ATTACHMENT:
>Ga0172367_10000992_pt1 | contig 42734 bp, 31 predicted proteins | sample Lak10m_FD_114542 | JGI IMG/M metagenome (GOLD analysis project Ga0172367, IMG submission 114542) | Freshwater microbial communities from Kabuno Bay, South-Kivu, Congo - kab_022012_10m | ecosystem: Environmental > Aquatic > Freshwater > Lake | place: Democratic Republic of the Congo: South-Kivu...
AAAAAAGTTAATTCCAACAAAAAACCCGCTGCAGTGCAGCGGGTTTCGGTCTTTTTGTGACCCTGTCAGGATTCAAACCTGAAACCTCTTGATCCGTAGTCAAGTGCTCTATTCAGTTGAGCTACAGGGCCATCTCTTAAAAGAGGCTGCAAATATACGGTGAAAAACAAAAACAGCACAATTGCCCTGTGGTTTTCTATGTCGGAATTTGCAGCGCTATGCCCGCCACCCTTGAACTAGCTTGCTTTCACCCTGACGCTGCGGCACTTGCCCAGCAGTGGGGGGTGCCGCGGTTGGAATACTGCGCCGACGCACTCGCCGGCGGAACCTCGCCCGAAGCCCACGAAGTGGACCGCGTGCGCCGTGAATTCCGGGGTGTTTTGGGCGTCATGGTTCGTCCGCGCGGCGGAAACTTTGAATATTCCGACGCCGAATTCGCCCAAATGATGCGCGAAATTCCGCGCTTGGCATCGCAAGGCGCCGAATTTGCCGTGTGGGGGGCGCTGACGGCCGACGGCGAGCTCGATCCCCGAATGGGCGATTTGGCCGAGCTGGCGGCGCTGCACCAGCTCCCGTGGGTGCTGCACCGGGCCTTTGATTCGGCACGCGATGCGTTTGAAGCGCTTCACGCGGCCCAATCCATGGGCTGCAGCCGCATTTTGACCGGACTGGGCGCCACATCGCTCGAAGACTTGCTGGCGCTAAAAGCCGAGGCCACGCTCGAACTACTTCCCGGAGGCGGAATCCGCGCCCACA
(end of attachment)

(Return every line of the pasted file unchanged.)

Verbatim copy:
>Ga0172367_10000992_pt1 | contig 42734 bp, 31 predicted proteins | sample Lak10m_FD_114542 | JGI IMG/M metagenome (GOLD analysis project Ga0172367, IMG submission 114542) | Freshwater microbial communities from Kabuno Bay, South-Kivu, Congo - kab_022012_10m | ecosystem: Environmental > Aquatic > Freshwater > Lake | place: Democratic Republic of the Congo: South-Kivu...
AAAAAAGTTAATTCCAACAAAAAACCCGCTGCAGTGCAGCGGGTTTCGGTCTTTTTGTGACCCTGTCAGGATTCAAACCTGAAACCTCTTGATCCGTAGTCAAGTGCTCTATTCAGTTGAGCTACAGGGCCATCTCTTAAAAGAGGCTGCAAATATACGGTGAAAAACAAAAACAGCACAATTGCCCTGTGGTTTTCTATGTCGGAATTTGCAGCGCTATGCCCGCCACCCTTGAACTAGCTTGCTTTCACCCTGACGCTGCGGCACTTGCCCAGCAGTGGGGGGTGCCGCGGTTGGAATACTGCGCCGACGCACTCGCCGGCGGAACCTCGCCCGAAGCCCACGAAGTGGACCGCGTGCGCCGTGAATTCCGGGGTGTTTTGGGCGTCATGGTTCGTCCGCGCGGCGGAAACTTTGAATATTCCGACGCCGAATTCGCCCAAATGATGCGCGAAATTCCGCGCTTGGCATCGCAAGGCGCCGAATTTGCCGTGTGGGGGGCGCTGACGGCCGACGGCGAGCTCGATCCCCGAATGGGCGATTTGGCCGAGCTGGCGGCGCTGCACCAGCTCCCGTGGGTGCTGCACCGGGCCTTTGATTCGGCACGCGATGCGTTTGAAGCGCTTCACGCGGCCCAATCCATGGGCTGCAGCCGCATTTTGACCGGACTGGGCGCCACATCGCTCGAAGACTTGCTGGCGCTAAAAGCCGAGGCCACGCTCGAACTACTTCCCGGAGGCGGAATCCGCGCCCACA